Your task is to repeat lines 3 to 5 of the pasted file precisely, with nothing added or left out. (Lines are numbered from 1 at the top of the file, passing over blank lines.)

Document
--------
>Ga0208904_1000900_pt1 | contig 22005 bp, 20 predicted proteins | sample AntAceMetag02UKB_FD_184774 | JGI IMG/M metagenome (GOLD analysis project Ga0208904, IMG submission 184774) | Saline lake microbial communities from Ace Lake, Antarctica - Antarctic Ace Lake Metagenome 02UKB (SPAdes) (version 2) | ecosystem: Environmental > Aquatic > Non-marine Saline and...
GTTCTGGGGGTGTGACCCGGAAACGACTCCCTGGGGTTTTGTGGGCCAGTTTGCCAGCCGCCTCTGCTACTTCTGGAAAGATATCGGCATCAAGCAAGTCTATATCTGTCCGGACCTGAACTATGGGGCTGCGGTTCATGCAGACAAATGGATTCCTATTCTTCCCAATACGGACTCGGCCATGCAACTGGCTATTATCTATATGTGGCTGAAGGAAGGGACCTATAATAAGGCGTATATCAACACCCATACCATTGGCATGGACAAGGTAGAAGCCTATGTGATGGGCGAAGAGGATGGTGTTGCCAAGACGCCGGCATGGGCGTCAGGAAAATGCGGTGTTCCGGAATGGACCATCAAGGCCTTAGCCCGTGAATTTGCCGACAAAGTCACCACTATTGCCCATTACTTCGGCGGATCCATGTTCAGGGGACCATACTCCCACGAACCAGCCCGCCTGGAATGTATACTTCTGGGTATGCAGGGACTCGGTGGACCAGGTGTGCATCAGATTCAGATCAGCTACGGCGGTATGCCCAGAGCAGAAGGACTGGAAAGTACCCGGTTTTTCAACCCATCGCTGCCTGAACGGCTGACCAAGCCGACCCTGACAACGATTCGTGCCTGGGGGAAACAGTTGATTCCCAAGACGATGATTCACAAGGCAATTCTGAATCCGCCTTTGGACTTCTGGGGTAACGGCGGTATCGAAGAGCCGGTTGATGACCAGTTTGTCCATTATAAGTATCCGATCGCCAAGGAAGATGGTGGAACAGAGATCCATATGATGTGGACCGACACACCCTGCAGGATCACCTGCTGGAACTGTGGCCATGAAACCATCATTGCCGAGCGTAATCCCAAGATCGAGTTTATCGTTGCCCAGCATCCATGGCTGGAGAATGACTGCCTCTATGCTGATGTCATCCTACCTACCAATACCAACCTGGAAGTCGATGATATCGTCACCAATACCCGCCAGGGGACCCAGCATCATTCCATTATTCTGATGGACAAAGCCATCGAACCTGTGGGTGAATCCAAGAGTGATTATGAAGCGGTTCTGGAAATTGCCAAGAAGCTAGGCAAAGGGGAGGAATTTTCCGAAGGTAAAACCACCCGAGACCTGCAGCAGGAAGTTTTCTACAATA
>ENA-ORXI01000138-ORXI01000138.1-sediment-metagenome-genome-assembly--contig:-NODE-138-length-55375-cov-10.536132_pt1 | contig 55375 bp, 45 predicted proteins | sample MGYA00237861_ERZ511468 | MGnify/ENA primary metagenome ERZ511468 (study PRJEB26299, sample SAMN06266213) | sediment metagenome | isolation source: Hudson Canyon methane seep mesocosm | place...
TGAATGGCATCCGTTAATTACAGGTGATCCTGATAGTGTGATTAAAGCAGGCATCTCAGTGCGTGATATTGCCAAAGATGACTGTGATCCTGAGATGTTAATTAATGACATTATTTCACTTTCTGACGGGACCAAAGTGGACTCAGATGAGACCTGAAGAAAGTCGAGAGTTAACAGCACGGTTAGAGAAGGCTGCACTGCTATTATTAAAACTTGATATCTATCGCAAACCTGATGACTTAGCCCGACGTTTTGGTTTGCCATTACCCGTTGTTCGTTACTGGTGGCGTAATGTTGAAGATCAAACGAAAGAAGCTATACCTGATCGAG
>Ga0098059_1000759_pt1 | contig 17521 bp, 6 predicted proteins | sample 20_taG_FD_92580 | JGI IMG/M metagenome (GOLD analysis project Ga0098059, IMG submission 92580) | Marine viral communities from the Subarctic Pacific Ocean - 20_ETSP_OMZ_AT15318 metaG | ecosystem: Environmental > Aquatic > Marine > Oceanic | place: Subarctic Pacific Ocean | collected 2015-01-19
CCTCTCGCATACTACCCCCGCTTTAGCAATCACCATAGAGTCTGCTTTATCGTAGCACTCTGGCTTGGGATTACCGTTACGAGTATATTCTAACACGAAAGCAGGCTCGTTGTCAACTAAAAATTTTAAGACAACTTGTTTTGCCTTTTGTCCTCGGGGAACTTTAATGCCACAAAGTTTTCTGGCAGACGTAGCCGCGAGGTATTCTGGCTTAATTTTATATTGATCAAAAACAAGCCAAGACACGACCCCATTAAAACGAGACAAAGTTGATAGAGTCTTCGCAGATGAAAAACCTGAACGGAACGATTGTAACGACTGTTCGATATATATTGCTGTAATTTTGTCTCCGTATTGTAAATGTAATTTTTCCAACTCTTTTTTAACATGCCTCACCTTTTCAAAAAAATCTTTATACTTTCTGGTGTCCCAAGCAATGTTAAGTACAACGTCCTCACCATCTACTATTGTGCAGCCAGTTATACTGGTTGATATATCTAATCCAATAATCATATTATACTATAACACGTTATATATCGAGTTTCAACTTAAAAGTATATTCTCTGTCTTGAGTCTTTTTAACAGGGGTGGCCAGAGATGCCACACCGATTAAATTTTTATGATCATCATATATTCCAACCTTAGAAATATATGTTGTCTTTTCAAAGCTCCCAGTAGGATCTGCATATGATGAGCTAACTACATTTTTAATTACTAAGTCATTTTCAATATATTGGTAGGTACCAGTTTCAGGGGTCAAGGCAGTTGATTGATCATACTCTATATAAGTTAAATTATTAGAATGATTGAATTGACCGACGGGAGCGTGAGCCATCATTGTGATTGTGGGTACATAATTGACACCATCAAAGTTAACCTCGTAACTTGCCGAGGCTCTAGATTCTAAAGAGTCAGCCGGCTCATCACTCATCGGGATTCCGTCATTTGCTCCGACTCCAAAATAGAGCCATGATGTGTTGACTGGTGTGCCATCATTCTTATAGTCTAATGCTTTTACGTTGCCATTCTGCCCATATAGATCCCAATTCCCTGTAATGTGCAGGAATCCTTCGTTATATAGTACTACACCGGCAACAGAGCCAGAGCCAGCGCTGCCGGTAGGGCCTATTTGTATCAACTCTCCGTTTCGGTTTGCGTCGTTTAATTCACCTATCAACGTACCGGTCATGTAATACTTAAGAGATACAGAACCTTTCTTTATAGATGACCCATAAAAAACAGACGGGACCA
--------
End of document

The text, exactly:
>ENA-ORXI01000138-ORXI01000138.1-sediment-metagenome-genome-assembly--contig:-NODE-138-length-55375-cov-10.536132_pt1 | contig 55375 bp, 45 predicted proteins | sample MGYA00237861_ERZ511468 | MGnify/ENA primary metagenome ERZ511468 (study PRJEB26299, sample SAMN06266213) | sediment metagenome | isolation source: Hudson Canyon methane seep mesocosm | place...
TGAATGGCATCCGTTAATTACAGGTGATCCTGATAGTGTGATTAAAGCAGGCATCTCAGTGCGTGATATTGCCAAAGATGACTGTGATCCTGAGATGTTAATTAATGACATTATTTCACTTTCTGACGGGACCAAAGTGGACTCAGATGAGACCTGAAGAAAGTCGAGAGTTAACAGCACGGTTAGAGAAGGCTGCACTGCTATTATTAAAACTTGATATCTATCGCAAACCTGATGACTTAGCCCGACGTTTTGGTTTGCCATTACCCGTTGTTCGTTACTGGTGGCGTAATGTTGAAGATCAAACGAAAGAAGCTATACCTGATCGAG
>Ga0098059_1000759_pt1 | contig 17521 bp, 6 predicted proteins | sample 20_taG_FD_92580 | JGI IMG/M metagenome (GOLD analysis project Ga0098059, IMG submission 92580) | Marine viral communities from the Subarctic Pacific Ocean - 20_ETSP_OMZ_AT15318 metaG | ecosystem: Environmental > Aquatic > Marine > Oceanic | place: Subarctic Pacific Ocean | collected 2015-01-19